Full transcript of HDA appearance before the Health Select Committee
Health Committee - Healthcare Distribution Association, University of Nottingham, Royal College of Radiologists, British Association of European Pharmaceutical Distributors - Brexit and regulation of medicines, medical devices and substances of human origin
Date: Wednesday, 06 December 2017
Type: DeHavilland Report - Parliamentary Committee
During a session of the Health Committee on Brexit and regulation of medicines, medical devices and substances of human origin, MPs heard from:
- Martin Sawer, Executive Director of the Healthcare Distribution Association
- Professor Andrew Grainger, University of Nottingham
- Dr Jeanette Dickson, Vice President, Faculty of Clinical Oncology, Royal College of Radiologists
- Richard Freudenberg, Secretary-General of the British Association of European Pharmaceutical Distributors
The shape of a “worst case” Brexit scenario
Beginning, Conservative Committee Chair Dr Sarah Wollaston asked about what a “worst case scenario” would look like after Brexit.
In response, Mr Sawer suggested a scenario where there were no guidelines and rules by which his members could operate. If there was no common regulation with other countries, he suggested medicines could become less safe for UK patients in the long run.
Further, he highlighted the lack of tariffs as an advantage to trade, and that a lack of trade agreement could cause “great problems” in the supply and import of medicines.
Dr Dickson pointed to the sheer level of imports of radioisotopes and the lack of ability for them to currently be produced in Britain. She also highlighted a potential slow down in diagnostics processes. There were also risks associated with the ability to treat thyroid and cervical cancers due to interruptions to sustained therapy pathways.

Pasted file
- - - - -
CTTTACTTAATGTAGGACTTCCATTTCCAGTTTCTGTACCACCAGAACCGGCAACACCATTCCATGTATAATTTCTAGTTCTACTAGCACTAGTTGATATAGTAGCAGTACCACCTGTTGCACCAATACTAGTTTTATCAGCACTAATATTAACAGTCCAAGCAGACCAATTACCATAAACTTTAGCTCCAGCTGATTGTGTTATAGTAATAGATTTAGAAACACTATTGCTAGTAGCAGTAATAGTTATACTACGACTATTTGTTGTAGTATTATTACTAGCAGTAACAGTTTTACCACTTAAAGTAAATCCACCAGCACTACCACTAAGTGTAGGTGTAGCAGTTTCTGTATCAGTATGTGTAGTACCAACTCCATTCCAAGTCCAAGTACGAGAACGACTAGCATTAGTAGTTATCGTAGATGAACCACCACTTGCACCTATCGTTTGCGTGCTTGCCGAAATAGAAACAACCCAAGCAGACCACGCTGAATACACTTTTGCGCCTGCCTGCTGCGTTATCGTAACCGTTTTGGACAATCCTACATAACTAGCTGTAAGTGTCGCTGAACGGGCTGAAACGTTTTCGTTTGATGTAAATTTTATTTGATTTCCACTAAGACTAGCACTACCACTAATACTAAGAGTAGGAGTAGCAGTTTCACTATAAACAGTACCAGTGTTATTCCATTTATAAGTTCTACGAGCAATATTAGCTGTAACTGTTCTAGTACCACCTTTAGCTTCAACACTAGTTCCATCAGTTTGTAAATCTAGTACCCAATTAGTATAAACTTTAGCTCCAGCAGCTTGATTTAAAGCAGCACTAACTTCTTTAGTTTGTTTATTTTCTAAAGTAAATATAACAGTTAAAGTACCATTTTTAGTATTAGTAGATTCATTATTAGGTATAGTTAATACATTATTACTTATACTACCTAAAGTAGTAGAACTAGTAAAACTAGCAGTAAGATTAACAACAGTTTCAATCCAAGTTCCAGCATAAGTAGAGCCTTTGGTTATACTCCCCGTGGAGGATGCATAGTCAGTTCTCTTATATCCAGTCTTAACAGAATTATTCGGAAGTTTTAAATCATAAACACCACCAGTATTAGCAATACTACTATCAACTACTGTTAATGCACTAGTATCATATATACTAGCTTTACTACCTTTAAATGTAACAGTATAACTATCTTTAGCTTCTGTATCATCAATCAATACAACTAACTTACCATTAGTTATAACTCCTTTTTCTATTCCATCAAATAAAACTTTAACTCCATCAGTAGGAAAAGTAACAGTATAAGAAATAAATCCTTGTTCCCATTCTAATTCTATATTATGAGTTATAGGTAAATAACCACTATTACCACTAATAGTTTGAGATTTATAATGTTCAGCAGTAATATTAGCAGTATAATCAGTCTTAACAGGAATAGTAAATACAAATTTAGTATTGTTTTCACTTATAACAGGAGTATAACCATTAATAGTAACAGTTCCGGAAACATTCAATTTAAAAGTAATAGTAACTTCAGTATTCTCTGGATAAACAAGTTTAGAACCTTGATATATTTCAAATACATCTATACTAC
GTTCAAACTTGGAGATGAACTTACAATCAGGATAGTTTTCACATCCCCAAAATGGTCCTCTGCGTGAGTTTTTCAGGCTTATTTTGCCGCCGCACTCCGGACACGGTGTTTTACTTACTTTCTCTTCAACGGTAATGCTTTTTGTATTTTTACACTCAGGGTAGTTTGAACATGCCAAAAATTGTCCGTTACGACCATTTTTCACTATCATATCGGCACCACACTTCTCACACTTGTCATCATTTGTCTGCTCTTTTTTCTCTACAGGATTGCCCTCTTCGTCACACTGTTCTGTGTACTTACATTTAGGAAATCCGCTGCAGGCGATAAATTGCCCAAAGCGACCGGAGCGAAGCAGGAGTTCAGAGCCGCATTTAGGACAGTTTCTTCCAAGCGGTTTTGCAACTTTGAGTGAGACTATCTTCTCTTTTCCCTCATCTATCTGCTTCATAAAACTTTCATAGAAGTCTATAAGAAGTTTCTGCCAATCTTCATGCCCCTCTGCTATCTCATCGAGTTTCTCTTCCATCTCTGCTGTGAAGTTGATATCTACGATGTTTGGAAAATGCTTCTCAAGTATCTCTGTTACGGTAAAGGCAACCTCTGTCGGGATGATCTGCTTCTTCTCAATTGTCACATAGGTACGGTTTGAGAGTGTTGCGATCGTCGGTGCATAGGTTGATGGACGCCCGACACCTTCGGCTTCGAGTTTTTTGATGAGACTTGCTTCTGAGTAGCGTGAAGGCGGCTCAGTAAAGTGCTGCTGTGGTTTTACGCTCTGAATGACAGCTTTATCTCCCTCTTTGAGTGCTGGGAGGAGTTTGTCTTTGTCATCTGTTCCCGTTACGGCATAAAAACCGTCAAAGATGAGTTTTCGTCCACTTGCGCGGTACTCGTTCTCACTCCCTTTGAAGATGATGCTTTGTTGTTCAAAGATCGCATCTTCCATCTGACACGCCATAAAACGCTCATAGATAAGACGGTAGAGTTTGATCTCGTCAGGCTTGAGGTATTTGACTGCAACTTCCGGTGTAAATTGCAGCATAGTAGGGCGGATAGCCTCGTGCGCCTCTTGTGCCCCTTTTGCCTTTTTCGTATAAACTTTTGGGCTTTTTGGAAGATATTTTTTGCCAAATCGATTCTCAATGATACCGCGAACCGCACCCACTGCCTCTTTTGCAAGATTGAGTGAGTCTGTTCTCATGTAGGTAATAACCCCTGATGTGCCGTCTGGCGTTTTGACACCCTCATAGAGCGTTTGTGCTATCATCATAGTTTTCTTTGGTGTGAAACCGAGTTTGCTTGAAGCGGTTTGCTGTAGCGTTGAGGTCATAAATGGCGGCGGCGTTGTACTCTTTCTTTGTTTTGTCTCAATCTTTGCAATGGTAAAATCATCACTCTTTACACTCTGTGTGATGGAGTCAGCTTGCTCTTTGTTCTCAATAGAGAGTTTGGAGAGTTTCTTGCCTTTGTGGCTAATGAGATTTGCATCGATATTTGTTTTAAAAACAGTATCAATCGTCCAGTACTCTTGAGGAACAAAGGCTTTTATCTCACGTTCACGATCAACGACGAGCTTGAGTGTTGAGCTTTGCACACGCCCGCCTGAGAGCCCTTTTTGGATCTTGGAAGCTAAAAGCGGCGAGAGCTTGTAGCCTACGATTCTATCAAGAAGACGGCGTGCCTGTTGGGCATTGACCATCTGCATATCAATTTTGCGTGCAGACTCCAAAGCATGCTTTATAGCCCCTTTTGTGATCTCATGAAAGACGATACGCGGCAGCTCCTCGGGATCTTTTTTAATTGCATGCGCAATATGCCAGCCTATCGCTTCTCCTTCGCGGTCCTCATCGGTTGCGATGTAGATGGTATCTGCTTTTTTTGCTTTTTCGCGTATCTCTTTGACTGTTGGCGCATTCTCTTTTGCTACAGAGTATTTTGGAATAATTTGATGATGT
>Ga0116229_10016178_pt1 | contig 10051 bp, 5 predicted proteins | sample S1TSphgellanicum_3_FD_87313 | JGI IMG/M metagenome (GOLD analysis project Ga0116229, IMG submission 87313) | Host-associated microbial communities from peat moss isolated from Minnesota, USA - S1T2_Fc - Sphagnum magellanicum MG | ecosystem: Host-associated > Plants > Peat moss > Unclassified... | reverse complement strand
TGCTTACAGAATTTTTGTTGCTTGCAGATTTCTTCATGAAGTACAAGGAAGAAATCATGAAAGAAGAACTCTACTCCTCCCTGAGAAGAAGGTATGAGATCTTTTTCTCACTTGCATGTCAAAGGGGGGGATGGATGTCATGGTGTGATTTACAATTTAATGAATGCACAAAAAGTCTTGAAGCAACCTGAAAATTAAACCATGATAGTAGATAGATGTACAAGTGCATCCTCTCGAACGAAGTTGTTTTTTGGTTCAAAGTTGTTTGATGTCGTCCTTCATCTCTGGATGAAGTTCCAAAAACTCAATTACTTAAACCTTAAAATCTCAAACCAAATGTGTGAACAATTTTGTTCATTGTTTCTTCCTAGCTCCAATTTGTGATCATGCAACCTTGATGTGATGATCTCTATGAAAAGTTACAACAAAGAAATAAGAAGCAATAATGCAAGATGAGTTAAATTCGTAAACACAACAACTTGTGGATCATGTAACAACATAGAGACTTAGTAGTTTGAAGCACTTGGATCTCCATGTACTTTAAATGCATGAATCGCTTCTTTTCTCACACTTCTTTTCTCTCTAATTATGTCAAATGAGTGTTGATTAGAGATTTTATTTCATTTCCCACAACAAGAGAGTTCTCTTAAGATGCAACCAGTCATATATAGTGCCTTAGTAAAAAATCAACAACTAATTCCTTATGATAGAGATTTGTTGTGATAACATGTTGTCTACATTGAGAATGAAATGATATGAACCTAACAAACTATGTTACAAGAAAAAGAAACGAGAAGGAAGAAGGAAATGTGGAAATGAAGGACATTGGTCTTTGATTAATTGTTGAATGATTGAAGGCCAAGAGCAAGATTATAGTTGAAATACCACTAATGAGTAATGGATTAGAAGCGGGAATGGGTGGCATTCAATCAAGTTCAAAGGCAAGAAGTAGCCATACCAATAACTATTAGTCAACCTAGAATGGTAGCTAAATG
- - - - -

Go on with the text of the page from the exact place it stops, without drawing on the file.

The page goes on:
On research, Dr Dickson expressed concern about the lack of supply and about how UK patients’ future access to new clinical trials could be impeded.
Professor Grainger highlighted the possibility of backed up supply chains and labour market supply issues.
Following this, Mr Freudenberg said that his members depended on free movement of goods to import into the UK and the affect that changes could have on competitive pricing.
Resilience planning for post-Brexit
Pressed by the Chair on improving resilience, Mr Sawer stressed the need to “carry on” beyond 30 March 2019 and avoid a cliff edge. He advocated a transition phase of at least two years.
Dr Dickson said supply chain operations needed to continue as it did now, while Professor Grainger stressed the difficulty in predicting what would happen.
Mr Freudenberg said resilience was inherently difficult to plan for, not least because organisations were delaying their investment decisions.
Supply chain issues
Conservative MP Maggie Throup asked about the risks Brexit could pose for the supply chain of medicines and medical devices.
In response, Mr Sawer said that there could be risks about stocking of medicines, and that being in the EU meant that short supplies could be easily and quickly dealt with. A hard Brexit would affect this, he affirmed.
Professor Grainger again described the sheer complexity of supply chains, warning that disruptions could affect entire processes.
Dr Dickson again drew attention to patients’ access to diagnostics, while Mr Freudenberg questioned how medicines would be regulated in future. He doubted that there would be enough time to resolve the issue before Exit Day.
Pressed by Ms Throup asked about what a future trade deal should seek in order to minimise disruption to supply chains and minimise the impact on patients.
In response, Mr Sawer said that regulations needed to mirror the current regulatory regime. He also highlighted elements like the Medical Devices Directive which were hoped to be implemented in full. Moreover, if a zero tariffs regime on medicines were not achieved, this would necessarily increase costs to consumers.
Pressed by Labour MP Luciana Berger on the supply of isotopes, Dr Dickson affirmed that 80 per cent of the supply was imported and that the drugs were time limited.
Medical equipment supplies
Conservative MP Johnny Mercer pressed on the impact of Brexit on UK medical equipment supplies.